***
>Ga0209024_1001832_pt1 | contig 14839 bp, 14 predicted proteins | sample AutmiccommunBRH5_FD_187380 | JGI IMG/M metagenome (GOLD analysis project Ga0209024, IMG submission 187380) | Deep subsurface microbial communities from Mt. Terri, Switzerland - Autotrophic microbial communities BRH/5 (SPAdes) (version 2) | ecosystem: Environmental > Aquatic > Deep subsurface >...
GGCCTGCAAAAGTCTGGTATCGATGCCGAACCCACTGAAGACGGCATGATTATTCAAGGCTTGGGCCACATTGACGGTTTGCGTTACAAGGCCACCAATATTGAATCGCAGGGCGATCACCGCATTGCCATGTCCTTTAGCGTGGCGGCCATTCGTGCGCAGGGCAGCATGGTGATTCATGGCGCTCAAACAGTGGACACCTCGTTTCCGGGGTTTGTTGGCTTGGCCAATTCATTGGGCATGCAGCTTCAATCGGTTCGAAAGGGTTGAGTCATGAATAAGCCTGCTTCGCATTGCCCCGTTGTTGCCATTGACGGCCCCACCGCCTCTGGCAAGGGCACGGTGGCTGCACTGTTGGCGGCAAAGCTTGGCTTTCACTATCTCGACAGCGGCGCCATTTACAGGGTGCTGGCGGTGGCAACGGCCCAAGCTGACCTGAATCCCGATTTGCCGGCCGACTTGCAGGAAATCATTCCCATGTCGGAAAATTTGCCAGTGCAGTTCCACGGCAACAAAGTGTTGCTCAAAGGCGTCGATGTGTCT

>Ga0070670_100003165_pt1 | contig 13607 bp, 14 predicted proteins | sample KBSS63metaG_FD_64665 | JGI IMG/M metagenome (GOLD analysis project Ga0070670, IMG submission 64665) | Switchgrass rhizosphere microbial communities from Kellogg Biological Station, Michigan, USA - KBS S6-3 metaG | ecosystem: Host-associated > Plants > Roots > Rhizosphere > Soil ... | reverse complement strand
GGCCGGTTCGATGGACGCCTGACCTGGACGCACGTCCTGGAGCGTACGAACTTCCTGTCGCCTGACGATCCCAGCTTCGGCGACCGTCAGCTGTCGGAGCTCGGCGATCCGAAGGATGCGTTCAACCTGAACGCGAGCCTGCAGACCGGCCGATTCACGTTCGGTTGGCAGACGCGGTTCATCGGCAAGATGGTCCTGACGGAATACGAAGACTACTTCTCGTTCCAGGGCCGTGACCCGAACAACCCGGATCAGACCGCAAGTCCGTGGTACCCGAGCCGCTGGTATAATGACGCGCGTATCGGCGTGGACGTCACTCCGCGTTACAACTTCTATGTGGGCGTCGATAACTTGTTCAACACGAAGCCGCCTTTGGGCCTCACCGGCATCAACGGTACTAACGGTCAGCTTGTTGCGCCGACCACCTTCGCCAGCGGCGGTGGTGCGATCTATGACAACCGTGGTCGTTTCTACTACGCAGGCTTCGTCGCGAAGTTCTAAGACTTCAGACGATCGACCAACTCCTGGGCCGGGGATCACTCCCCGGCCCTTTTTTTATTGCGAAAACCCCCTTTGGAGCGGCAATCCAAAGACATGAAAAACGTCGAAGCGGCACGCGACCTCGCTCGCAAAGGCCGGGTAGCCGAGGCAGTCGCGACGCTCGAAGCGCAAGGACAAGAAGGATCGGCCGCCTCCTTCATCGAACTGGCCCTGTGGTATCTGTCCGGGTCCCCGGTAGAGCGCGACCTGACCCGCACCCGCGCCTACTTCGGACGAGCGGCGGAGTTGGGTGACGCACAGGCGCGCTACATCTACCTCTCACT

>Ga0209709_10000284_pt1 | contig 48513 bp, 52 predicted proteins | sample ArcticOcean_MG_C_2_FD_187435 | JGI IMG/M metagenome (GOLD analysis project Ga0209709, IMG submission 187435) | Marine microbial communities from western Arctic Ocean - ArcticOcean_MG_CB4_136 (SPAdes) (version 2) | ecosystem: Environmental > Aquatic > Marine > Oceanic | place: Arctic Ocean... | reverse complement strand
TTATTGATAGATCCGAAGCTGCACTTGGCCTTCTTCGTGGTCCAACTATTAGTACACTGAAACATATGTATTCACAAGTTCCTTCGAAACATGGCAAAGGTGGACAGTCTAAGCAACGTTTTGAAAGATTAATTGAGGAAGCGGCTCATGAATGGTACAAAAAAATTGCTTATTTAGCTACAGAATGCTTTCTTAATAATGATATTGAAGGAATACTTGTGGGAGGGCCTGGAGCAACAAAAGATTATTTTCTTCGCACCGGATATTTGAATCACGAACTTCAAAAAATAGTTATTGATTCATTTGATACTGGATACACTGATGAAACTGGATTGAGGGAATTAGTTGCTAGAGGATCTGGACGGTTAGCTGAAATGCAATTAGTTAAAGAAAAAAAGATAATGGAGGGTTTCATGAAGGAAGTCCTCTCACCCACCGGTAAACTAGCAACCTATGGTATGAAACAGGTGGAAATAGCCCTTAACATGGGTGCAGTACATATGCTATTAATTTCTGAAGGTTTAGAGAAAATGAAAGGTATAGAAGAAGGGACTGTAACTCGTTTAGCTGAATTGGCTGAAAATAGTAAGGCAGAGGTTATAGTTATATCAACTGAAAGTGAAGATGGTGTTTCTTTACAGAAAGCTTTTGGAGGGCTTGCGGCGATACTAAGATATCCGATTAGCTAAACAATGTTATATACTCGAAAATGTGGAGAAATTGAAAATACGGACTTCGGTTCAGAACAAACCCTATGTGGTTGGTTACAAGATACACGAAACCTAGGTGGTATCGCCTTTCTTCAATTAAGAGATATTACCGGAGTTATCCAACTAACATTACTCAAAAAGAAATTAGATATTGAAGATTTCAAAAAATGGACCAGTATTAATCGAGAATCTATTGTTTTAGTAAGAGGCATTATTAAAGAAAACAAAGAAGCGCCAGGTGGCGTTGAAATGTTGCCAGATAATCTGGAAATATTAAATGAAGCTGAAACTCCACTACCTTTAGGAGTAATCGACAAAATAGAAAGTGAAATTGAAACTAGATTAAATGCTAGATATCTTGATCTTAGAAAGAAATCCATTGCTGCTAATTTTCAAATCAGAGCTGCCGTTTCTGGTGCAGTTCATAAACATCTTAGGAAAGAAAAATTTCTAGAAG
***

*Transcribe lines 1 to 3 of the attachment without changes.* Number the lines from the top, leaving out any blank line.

>Ga0209024_1001832_pt1 | contig 14839 bp, 14 predicted proteins | sample AutmiccommunBRH5_FD_187380 | JGI IMG/M metagenome (GOLD analysis project Ga0209024, IMG submission 187380) | Deep subsurface microbial communities from Mt. Terri, Switzerland - Autotrophic microbial communities BRH/5 (SPAdes) (version 2) | ecosystem: Environmental > Aquatic > Deep subsurface >...
GGCCTGCAAAAGTCTGGTATCGATGCCGAACCCACTGAAGACGGCATGATTATTCAAGGCTTGGGCCACATTGACGGTTTGCGTTACAAGGCCACCAATATTGAATCGCAGGGCGATCACCGCATTGCCATGTCCTTTAGCGTGGCGGCCATTCGTGCGCAGGGCAGCATGGTGATTCATGGCGCTCAAACAGTGGACACCTCGTTTCCGGGGTTTGTTGGCTTGGCCAATTCATTGGGCATGCAGCTTCAATCGGTTCGAAAGGGTTGAGTCATGAATAAGCCTGCTTCGCATTGCCCCGTTGTTGCCATTGACGGCCCCACCGCCTCTGGCAAGGGCACGGTGGCTGCACTGTTGGCGGCAAAGCTTGGCTTTCACTATCTCGACAGCGGCGCCATTTACAGGGTGCTGGCGGTGGCAACGGCCCAAGCTGACCTGAATCCCGATTTGCCGGCCGACTTGCAGGAAATCATTCCCATGTCGGAAAATTTGCCAGTGCAGTTCCACGGCAACAAAGTGTTGCTCAAAGGCGTCGATGTGTCT

>Ga0070670_100003165_pt1 | contig 13607 bp, 14 predicted proteins | sample KBSS63metaG_FD_64665 | JGI IMG/M metagenome (GOLD analysis project Ga0070670, IMG submission 64665) | Switchgrass rhizosphere microbial communities from Kellogg Biological Station, Michigan, USA - KBS S6-3 metaG | ecosystem: Host-associated > Plants > Roots > Rhizosphere > Soil ... | reverse complement strand